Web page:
Listening to Men Learning: An Exploration of Men's Learning Preferences in Community Contexts
This paper reports on the results of a study of the learning preferences of adult males in small, rural Australian towns. The researcher employed a survey of men in each of ten towns in 2004 to explore and compare their learning experiences and preferences — in adult and community education (ACE) programs on one hand, and in community-based volunteer organisations (fire services, landcare senior citizens and football clubs) on the other. The research is considered timely given that male learning preferences generally, and the relatively low levels of male involvement in ACE in Australia in particular, remain poorly understood and researched. The focus of the study on small (population less than 2,500) rural towns and its exploration of less formal learning contexts is also deliberate. It acknowledges the relatively poor outcomes from school exhibited by Australian rural boys, and the very limited choice for their fathers and grandfathers to engage in formal learning programs in sites other than ACE. The main findings the study reports are what and how men in the five community organisations surveyed say they want to learn. The research confirms the considerable importance for men of regular learning experienced in less formal learning contexts as community volunteers, and highlights the barriers ICT poses for older men. It also identifies approaches to learning provision in ACE and other community-based contexts that are more likely to attract and retain men. The research and its investigations of gender segmentation in adult learning in small town settings have important potential implications for adult learning practice in rural communities generally, and for men learning through ACE in particular.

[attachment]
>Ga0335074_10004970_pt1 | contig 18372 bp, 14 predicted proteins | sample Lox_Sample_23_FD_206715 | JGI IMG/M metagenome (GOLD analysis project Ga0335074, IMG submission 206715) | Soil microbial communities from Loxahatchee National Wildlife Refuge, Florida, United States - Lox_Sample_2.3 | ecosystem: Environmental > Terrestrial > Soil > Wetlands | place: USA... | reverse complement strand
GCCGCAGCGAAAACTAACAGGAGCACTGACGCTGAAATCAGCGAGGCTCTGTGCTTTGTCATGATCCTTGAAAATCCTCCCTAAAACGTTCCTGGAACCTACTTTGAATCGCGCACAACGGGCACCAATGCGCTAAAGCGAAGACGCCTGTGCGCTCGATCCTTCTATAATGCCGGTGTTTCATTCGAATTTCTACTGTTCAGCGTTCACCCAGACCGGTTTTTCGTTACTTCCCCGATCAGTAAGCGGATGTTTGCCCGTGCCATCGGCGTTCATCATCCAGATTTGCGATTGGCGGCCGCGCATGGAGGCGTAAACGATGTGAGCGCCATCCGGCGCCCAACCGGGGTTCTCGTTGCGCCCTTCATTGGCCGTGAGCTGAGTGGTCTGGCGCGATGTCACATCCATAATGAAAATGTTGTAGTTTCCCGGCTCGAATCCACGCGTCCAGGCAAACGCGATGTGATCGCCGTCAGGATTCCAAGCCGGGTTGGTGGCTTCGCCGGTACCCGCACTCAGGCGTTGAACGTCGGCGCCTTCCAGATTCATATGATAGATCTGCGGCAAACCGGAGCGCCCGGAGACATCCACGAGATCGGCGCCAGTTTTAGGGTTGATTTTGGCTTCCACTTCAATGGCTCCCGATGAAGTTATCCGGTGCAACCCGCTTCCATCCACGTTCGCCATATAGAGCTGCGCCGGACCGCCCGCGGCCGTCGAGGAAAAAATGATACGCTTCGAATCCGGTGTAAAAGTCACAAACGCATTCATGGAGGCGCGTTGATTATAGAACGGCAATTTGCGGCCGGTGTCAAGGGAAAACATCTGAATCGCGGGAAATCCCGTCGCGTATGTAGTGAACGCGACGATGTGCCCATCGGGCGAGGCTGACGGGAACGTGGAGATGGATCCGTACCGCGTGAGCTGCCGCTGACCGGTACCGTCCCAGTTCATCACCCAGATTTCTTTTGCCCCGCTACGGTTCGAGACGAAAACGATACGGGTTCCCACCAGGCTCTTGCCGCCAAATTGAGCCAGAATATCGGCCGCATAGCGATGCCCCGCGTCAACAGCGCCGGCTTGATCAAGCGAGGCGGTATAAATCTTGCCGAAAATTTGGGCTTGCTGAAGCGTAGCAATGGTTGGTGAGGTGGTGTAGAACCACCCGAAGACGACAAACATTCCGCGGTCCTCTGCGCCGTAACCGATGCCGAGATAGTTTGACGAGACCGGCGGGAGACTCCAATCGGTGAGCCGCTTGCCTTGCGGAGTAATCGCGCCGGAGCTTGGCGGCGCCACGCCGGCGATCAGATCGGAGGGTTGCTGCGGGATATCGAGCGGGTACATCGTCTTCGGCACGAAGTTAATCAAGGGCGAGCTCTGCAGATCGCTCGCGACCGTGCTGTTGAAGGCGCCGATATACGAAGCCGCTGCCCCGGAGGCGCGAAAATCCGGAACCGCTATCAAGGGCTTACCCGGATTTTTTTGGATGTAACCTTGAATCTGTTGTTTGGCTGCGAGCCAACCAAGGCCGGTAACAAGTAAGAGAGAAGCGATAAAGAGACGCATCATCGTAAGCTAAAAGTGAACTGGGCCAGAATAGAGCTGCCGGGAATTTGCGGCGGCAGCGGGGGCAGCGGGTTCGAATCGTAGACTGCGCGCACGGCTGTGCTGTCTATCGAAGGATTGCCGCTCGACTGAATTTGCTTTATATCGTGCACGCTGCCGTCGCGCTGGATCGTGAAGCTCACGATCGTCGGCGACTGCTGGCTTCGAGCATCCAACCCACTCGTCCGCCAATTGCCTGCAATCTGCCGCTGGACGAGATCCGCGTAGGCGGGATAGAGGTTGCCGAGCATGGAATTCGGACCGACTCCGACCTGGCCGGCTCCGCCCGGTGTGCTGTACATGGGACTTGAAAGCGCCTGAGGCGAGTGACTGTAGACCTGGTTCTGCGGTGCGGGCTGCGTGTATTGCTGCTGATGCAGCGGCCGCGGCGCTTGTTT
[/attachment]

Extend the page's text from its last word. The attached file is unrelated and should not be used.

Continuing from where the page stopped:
Keywords: Men, Learning Preferences, Community Contexts, Volunteers, Adult and Community Education
Prof. Barry Goanna Golding
Senior Lecturer, School of Education, University of Ballarat